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Proof: Social Media Does In Fact Increase Sales

Social Media Marketing Benefits

The annual “Social Media Marketing Industry Report” from Social Media Examiner continues putting nails into the coffin of the “social media doesn't have ROI” argument we've been hearing for years.

According to the report, 61% of the 3000 respondents said social media helped generate leads, with 43% stating social media has in fact boosted sales.

Great news for companies with a full-time social media marketer! 62% earned new business by spending 40+ hours on social.

Tired of justifying time spent on Twitter, Facebook and LinkedIn to your boss? Download the Social Media Marketing Industry Report before May 30th for free, print it out, and give him or her a copy, with the important parts highlighted of course.

But before you do, just be sure you're not one of the 26% that feels they can't measure the ROI of social. That won't help your case at all.

Comments

  1. Its true that social media does effects the sales, advertising by social media has the main role in it.

  2. Sorry, but that isn’t proof that social media boosts sales. Its proof that there is a perception among respondents that social media boosts sales. There exists the possibility that some of them are making a post hoc, ergo propter hoc error, that they may believe it because they’ve already invested in social media and are seeing what they want to see, or that they are poor at calculating social media ROI. And it could be a combination of these and other factors. Or it could be exactly as you say: they are reporting something actually happening. My point is that survey data isn’t conclusive in establishing proof. I think that’s a strong word to use in this case.

    • I respectfully disagree with Tony’s statement. I must admit that a report such as this is a great way to build the credibility of the Social Media Marketing sector, and I am invested in that success. So I certainly see his point, but when is “proof” going to be proof enough? This is not simply anecdotal evidence; a survey of 3000 marketers cannot be dismissed as having no weight.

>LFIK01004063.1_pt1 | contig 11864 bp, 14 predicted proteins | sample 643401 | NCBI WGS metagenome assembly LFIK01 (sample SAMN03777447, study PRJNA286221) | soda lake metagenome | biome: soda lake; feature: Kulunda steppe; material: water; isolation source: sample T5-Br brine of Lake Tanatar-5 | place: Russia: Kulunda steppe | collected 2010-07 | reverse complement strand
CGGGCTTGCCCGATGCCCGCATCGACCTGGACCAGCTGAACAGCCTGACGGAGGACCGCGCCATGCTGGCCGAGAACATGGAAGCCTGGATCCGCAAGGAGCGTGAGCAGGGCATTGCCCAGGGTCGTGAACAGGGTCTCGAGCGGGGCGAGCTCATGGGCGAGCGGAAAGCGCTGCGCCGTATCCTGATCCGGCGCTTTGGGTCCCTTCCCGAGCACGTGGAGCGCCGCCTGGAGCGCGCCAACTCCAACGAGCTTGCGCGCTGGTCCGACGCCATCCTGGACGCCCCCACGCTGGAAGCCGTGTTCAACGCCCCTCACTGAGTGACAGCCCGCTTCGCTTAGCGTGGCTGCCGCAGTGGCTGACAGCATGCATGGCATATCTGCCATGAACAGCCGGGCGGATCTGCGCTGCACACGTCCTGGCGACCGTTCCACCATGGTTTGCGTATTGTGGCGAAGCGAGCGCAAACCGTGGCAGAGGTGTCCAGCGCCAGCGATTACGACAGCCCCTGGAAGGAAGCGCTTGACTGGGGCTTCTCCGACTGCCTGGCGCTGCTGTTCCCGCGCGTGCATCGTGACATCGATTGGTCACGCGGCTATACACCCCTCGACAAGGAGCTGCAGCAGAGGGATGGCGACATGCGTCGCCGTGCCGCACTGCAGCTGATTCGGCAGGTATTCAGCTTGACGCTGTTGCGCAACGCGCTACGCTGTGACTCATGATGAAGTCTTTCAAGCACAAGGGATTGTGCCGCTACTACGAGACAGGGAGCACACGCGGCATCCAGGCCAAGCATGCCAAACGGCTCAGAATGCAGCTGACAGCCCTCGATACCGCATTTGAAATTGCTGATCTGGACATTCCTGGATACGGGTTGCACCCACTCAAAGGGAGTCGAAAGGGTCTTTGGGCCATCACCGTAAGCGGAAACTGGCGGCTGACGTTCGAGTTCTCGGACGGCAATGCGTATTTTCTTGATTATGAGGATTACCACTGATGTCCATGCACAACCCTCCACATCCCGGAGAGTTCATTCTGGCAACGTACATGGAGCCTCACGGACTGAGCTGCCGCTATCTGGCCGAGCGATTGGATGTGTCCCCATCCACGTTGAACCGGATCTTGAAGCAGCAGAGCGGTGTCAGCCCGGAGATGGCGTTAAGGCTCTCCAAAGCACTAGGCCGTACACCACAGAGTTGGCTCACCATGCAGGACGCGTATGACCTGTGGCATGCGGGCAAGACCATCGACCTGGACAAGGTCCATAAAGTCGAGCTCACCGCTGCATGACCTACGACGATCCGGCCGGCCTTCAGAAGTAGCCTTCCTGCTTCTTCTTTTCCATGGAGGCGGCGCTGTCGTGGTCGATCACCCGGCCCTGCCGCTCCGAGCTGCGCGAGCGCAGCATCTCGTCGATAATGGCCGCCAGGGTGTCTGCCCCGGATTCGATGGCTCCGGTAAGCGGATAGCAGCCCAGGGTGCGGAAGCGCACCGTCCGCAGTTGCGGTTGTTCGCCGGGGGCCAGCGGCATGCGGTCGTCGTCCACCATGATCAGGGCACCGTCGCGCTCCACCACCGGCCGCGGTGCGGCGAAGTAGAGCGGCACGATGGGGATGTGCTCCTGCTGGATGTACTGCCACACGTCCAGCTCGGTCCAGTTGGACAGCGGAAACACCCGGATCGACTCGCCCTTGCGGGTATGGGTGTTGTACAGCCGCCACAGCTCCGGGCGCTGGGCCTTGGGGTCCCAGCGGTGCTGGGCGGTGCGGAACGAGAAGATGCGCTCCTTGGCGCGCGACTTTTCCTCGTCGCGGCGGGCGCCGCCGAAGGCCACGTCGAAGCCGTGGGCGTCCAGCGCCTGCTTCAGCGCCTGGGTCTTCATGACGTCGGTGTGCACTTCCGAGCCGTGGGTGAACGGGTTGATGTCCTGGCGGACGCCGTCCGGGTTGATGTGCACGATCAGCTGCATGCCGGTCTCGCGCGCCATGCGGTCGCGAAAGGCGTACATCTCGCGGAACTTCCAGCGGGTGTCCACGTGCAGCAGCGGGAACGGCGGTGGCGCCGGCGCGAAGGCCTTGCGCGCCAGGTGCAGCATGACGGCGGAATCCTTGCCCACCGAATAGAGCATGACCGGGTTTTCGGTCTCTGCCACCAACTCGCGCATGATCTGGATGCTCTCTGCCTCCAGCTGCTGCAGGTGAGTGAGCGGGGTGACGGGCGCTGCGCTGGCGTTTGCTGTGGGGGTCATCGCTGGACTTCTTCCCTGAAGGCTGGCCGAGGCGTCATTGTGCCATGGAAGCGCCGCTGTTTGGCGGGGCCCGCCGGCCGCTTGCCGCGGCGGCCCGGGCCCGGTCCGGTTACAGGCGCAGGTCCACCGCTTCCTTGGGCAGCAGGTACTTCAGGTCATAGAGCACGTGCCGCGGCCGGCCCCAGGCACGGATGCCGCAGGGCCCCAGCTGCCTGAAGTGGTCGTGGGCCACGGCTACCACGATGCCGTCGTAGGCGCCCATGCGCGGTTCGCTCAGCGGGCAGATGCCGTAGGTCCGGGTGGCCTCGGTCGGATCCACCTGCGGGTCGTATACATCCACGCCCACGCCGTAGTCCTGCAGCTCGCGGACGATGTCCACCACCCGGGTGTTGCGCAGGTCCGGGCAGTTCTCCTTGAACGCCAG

• I have to agree with Tony here – “proof” is indeed a strong word because it implies a degree of knowability that only a scientifically sound experiment can demonstrate. The graph above is a measure of perceptions rather than of actual ROI. I don’t deny the value of perception because it does indicate the possible outcomes that one can generate by using social media, but if you are brandishing this in front of your boss, be careful that she’s not someone with real analytical skills, The idea that you’ve “proved” something will probably put them off.

        In fact, what this graph tells me that of all the perceptions on what social media does for you, the perception that it will improve sales is at the bottom of the list. I’d rather use this graph to emphasize that the use of SM is a great marketing and market validation tool, a conclusion I’m entirely comfortable with – but I’d stay away from making a connection to sales (unless your boss is clueless enough and wants to believe in the bottomline above all logic.)

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